Tire Tester for a Day!
by Greg Carloss
When you go to a dealership to buy a new car, you get to take a test drive. But when you go to buy new tires, chances are you won’t be doing any testing before you buy them. Well this week our Over the Edge reporter Greg Carloss does the hard work for you.
GREG CARLOSS: At MotorWeek when we test cars we’re evaluating the sum of a whole lot of parts. Well today I’m going to narrow my focus to the most important part of any car: the tires. As I spend a day in the life of a professional tire tester.
Buying tires online is fast and easy. But researching all the options is slow and stressful. Thankfully, tire testers can alleviate that stress.
WOODY ROGERS: We test tires so consumers don’t have to. We want to share the information and let the consumer decide what’s most important to them and they can pick the right tire for their needs.
GREG CARLOSS: Given our shared interest in evaluating automotive products, we were invited to South Bend, Indiana, to review some ultra-high-performance all-season tires at a dedicated tire testing facility.
WOODY ROGERS: So, we know that not all tires perform the same, so we’re on a dedicated test track that demonstrates how tires will perform in an emergency avoidance maneuver-type situation. We also evaluate tires out on the road because their ride and their noise comfort and handling and steering feel are also not all the same. So, we evaluate all of those things on the road and out here on the test track.
GREG CARLOSS: For the most accurate results, variables must be limited. So, before they hit the test track, each tire being tested gets mounted on the same exact wheel, filled to the same exact PSI and installed on the same exact vehicle.
With that all squared away, we hit the road.
TJ CAMPBELL: For the road ride evaluation we’re really just kind of determining what a customer is going to experience or a driver is going to experience in their everyday life.
GREG CARLOSS: What are you feeling now and taking note of in this car?
TJ CAMPBELL: Well this portion of our route-- it’s interesting that you’d ask right now. This is the absolute loudest section of road on our entire route, so I’m listening to the change in tone. I’m listening to the frequencies. Also I’ll do a little bit of just kind of, you know, very slight steering inputs for high speed responsiveness.
GREG CARLOSS: Once we get a feel for how the tires behave on the street, it’s back to the track where we start with a braking test.
Now I feel like I’m at home.
After logging the stopping distance from 50 MPH for each tire, we head over to the skid pad to find the limits of lateral grip.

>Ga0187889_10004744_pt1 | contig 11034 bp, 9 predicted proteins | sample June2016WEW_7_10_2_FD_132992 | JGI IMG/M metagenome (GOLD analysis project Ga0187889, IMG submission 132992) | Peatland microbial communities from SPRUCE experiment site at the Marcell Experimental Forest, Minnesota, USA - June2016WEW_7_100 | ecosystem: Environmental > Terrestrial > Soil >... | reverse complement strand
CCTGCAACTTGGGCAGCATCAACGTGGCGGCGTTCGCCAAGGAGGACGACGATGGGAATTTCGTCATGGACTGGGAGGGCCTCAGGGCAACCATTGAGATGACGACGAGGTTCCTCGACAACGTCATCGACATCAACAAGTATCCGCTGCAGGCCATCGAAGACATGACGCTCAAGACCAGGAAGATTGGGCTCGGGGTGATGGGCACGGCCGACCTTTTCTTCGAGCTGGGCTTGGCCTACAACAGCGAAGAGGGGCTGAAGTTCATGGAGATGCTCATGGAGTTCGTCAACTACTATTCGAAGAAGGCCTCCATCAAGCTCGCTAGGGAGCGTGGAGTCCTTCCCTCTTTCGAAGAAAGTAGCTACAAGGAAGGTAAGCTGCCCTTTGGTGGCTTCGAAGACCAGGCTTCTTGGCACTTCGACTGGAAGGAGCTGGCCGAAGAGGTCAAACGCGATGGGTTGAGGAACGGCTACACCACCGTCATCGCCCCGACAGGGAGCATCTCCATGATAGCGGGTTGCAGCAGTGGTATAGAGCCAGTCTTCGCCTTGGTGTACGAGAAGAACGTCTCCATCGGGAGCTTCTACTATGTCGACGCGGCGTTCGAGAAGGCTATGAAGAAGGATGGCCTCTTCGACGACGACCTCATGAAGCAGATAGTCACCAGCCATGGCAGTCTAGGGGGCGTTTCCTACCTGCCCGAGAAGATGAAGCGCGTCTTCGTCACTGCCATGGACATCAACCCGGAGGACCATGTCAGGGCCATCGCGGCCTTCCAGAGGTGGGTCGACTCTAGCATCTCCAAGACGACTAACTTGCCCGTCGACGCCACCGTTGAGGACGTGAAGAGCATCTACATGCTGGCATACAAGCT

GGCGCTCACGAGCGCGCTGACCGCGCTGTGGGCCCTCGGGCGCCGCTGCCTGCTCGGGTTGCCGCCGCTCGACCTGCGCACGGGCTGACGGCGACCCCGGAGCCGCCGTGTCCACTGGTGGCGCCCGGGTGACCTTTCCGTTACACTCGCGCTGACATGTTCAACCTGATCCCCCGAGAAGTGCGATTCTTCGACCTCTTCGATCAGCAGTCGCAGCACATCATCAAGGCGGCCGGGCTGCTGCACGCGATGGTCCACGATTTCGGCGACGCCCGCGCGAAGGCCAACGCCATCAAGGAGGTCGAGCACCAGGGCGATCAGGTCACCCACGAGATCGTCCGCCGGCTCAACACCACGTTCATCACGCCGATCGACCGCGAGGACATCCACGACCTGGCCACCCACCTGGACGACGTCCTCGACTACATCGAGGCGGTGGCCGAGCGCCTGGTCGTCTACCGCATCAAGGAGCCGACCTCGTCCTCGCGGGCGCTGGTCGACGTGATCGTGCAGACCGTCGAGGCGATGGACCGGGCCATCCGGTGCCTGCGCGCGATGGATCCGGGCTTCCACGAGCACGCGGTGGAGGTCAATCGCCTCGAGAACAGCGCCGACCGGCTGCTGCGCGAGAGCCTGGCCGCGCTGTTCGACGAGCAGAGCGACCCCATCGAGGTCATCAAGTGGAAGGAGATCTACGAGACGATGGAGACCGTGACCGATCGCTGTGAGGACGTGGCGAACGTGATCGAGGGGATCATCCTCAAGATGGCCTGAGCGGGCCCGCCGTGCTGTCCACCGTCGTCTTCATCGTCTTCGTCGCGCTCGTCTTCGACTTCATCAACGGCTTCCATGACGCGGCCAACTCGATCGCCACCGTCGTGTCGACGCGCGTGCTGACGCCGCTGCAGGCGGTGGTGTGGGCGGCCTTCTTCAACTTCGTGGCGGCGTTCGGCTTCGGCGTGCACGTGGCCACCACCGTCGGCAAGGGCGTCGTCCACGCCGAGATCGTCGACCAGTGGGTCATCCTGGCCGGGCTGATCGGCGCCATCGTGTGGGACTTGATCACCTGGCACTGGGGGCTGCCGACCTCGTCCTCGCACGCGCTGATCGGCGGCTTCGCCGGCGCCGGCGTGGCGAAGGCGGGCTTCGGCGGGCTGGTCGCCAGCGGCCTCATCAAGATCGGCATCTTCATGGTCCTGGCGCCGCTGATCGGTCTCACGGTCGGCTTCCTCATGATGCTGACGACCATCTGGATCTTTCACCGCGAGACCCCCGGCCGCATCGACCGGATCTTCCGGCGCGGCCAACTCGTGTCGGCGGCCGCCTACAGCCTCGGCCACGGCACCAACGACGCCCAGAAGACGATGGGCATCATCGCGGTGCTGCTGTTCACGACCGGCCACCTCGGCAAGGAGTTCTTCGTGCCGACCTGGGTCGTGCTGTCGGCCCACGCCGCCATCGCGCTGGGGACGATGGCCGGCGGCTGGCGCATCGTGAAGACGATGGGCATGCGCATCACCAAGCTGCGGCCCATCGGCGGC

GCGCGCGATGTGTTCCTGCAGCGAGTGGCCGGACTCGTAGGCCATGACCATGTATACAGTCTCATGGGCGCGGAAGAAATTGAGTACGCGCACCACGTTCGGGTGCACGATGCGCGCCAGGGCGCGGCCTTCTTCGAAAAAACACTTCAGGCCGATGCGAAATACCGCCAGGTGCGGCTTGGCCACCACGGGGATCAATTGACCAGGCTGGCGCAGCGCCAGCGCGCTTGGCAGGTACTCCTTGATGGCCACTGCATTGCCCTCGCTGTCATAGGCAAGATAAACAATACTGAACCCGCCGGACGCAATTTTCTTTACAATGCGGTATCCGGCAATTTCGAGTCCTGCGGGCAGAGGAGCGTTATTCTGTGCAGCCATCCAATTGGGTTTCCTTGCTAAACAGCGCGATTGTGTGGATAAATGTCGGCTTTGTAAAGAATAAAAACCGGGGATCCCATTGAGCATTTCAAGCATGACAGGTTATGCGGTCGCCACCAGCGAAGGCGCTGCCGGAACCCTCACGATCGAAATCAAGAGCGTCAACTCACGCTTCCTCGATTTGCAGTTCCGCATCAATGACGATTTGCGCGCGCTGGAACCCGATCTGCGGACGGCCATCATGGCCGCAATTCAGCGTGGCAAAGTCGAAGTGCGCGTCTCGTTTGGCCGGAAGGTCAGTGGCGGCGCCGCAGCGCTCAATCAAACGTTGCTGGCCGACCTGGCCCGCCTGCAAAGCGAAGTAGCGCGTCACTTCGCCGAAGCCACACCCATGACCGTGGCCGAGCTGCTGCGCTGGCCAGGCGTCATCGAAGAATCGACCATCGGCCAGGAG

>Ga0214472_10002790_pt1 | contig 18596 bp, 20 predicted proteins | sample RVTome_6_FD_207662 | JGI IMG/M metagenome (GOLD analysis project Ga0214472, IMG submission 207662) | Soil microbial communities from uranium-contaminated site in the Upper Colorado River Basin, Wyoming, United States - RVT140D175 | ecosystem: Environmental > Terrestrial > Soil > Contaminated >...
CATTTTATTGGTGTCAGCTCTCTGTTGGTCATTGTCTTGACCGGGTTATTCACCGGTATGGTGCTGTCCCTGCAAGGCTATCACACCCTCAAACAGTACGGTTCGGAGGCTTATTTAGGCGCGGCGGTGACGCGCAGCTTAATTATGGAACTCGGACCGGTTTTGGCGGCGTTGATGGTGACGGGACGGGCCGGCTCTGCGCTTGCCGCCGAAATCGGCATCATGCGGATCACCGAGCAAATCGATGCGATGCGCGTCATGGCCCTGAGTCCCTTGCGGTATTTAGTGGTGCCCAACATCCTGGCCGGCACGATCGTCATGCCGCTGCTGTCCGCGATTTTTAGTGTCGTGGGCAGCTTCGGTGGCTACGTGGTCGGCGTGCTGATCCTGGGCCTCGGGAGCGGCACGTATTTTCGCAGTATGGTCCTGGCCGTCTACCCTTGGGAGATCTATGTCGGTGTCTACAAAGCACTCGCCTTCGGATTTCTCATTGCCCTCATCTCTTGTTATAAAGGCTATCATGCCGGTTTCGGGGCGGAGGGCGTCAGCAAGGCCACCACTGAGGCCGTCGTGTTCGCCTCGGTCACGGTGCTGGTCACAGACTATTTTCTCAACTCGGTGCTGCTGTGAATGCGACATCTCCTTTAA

And I’ve already hit like three cones.
TJ CAMPBELL: You hit fewer than I did and I’m supposed to be the one who does this all the time. Alright you’re good.
GREG CARLOSS: Alright unloading.
Tire number one feels predictable with good grip, so let’s try tire number 2.
I feel like I’m having-- I have less traction.
TJ CAMPBELL: You do. That is— that is an accurate assessment. You’re pushing wider.
GREG CARLOSS: Yeah, I keep pushing out I can’t stay in. And me being the aggressive driver, I refuse to slow down.
Wasting no time, we move onto the full circuit where we’ll combine braking and handling.
Again, it feels like tire number 1 out performs tire number 2. And when we stop to compare lap times, the numbers don’t lie.
TJ CAMPBELL: So you were, again, very, very consistent. I just want to get that on camera. Greg is an excellent tire tester.
GREG CARLOSS: Mom, I’m consistent!
TJ CAMPBELL: .14 seconds between your two laps, but your first tires were a 30.9 and a 31.0.
GREG CARLOSS: That’s a pretty big difference.
TJ CAMPBELL: Yes, yes. Almost 2 seconds in the dry around a tiny little 30-second track.
GREG CARLOSS: Wow. So now that we’ve done the dry, there’s only one option left.
TJ CAMPBELL: Turn on the sprinklers. Make it rain.
GREG CARLOSS: For tires, rain can be the great equalizer. And once the track is thoroughly soaked, we run all three tests again.
Unsurprisingly, the slick surface leads to longer braking distances.
Yep, never gonna stop.
TJ CAMPBELL: Nope.
GREG CARLOSS: Less lateral grip…
TJ CAMPBELL: You good?
GREG CARLOSS: And slower lap times…
That was miserable. But fun. But that time is not good.
With the actual testing done, their findings are published online including the objective performance numbers as well as the subjective impressions which they use to generate a numeric score. This allows customers to make a comprehensive and true apple to apples comparison for every tire tested.
So, all in all, being a tire tester for a day turned out to be a lot of fun. And now when I’m testing cars, I think I’ll pay a little more attention to the rubber they ride on.